Disability Advocates Come to Terri Schiavo’s Defense, Oppose Starvation
by Steven Ertelt
February 16, 2005
Clearwater, FL (LifeNews.com) — Leading disability rights advocates are renewing their support for Terri Schiavo with a February 22 date approaching by which her estranged husband could remove her feeding tube and starve her to death.
Stephen Drake, research analyst for Not Dead Yet, a national disability rights group opposed to assisted suicide and euthanasia, points to new research showing that many disabled patients like Terri may be "alert and conscious, but unable to respond."
Drake’s group is calling for a moratorium on the dehydration and starvation of people alleged to be in “persistent vegetative state" — especially those patients, like Terri, who did not have an advance directive.
"Given the current research regarding brain activity and misdiagnosis, it’s a virtual certainty that countless people have been helpless to prevent their own deaths through starvation and dehydration," Drake said.
Drake points to new research conducted by a team lead led by Dr. Joseph Fins, chief of the medical ethics division of New York Presbyterian Hospital-Weill Cornell Medical Center.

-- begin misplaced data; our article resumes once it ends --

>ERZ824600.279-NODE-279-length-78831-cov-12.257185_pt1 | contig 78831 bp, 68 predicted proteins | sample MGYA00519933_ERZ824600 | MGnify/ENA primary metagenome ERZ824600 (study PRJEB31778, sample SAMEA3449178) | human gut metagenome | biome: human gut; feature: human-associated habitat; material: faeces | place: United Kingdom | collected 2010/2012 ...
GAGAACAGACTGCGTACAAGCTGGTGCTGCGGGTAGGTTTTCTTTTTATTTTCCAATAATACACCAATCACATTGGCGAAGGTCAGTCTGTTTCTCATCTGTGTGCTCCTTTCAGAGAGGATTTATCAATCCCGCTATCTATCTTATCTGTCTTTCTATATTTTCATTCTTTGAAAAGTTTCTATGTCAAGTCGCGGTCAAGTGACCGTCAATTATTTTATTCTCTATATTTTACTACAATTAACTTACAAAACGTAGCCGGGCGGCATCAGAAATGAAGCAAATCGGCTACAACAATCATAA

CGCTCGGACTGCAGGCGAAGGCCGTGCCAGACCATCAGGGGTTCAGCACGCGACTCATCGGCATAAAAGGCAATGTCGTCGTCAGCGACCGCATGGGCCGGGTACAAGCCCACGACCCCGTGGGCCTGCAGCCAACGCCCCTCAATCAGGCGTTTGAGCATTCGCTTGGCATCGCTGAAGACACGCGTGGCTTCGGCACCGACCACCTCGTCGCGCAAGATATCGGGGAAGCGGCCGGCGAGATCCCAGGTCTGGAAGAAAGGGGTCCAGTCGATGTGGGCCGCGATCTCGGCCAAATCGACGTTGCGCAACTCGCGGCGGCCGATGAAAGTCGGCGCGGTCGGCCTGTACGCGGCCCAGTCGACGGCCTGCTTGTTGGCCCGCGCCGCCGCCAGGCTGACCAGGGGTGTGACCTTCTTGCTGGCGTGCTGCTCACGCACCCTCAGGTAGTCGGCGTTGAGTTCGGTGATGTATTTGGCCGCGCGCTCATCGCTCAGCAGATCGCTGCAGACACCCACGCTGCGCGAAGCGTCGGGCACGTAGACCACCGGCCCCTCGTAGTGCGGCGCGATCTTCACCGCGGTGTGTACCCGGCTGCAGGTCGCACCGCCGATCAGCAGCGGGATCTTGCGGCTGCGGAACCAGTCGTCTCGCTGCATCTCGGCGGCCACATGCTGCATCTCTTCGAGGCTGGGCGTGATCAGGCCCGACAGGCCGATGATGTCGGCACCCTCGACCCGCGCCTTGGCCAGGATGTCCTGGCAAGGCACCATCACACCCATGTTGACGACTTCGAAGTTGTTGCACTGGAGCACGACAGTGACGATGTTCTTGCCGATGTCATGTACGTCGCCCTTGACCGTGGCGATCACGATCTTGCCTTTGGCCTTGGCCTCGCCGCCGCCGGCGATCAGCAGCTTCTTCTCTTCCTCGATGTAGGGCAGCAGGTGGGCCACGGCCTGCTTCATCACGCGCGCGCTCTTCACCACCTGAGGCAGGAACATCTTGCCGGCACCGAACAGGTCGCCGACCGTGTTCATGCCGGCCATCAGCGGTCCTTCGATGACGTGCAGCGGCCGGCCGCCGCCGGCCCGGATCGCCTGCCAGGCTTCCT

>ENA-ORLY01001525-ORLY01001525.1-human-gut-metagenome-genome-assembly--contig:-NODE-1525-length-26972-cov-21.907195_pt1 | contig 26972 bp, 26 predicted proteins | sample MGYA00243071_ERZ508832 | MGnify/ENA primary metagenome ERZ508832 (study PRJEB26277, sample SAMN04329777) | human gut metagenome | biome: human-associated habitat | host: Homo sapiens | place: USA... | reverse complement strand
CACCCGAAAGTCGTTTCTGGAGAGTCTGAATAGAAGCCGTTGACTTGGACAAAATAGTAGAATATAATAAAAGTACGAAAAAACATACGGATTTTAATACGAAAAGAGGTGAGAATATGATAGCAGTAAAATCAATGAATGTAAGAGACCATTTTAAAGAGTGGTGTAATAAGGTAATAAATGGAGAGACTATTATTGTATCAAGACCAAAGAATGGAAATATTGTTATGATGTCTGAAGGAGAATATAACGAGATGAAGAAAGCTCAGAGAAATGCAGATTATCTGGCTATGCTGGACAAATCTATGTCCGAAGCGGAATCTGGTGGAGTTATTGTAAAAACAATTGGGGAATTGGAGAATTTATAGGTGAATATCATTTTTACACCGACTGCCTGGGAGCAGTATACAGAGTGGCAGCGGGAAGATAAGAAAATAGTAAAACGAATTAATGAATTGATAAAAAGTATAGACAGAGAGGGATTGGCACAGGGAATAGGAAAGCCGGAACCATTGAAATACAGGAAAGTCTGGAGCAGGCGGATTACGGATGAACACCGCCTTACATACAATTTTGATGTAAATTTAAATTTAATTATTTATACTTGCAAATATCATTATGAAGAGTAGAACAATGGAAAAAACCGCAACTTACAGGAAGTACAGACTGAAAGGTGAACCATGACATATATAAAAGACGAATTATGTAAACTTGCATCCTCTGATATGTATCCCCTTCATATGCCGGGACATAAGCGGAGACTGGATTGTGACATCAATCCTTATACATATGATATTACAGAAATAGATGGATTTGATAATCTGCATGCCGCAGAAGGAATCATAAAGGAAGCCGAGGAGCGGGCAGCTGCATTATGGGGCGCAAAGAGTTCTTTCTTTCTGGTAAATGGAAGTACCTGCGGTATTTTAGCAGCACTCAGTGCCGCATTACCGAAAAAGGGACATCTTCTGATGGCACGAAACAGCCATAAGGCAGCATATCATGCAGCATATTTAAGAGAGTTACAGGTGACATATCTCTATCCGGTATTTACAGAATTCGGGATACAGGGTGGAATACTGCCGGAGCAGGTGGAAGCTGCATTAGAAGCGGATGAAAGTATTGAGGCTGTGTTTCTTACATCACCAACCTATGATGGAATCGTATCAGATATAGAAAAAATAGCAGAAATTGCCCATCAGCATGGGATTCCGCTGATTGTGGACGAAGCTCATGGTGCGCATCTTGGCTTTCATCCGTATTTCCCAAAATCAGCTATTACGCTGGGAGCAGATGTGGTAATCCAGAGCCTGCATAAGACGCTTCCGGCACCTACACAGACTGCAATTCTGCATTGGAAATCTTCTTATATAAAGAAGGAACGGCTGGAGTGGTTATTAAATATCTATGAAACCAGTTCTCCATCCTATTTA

Fins’ team conducted research on severely disabled patients like Terri and found that these individuals may hear and understand much of what is going on around them, but are unable to respond.
Fins indicates that the misdiagnosis rate of patients declared to be in a PVS state may be as high as 30 percent.
"There’s an analogy to DNA evidence and the death penalty. Here in Illinois, the staggering numbers of innocent and wrongly convicted people on Death Row resulted in a moratorium on the death penalty," Drake explained.
"Whether you agreed with the death penalty or not, everyone was forced to find ways to make sure no innocent person ended up on Death Row again," Drake added. "The same amount of concern should apply to medically induced deaths, in which the numbers far exceed the number of convicted people executed each year."
Drake’s group is calling for testing on cognitive activity of all disabled and PVS patients before a court or doctors are allowed to remove feeding tubes.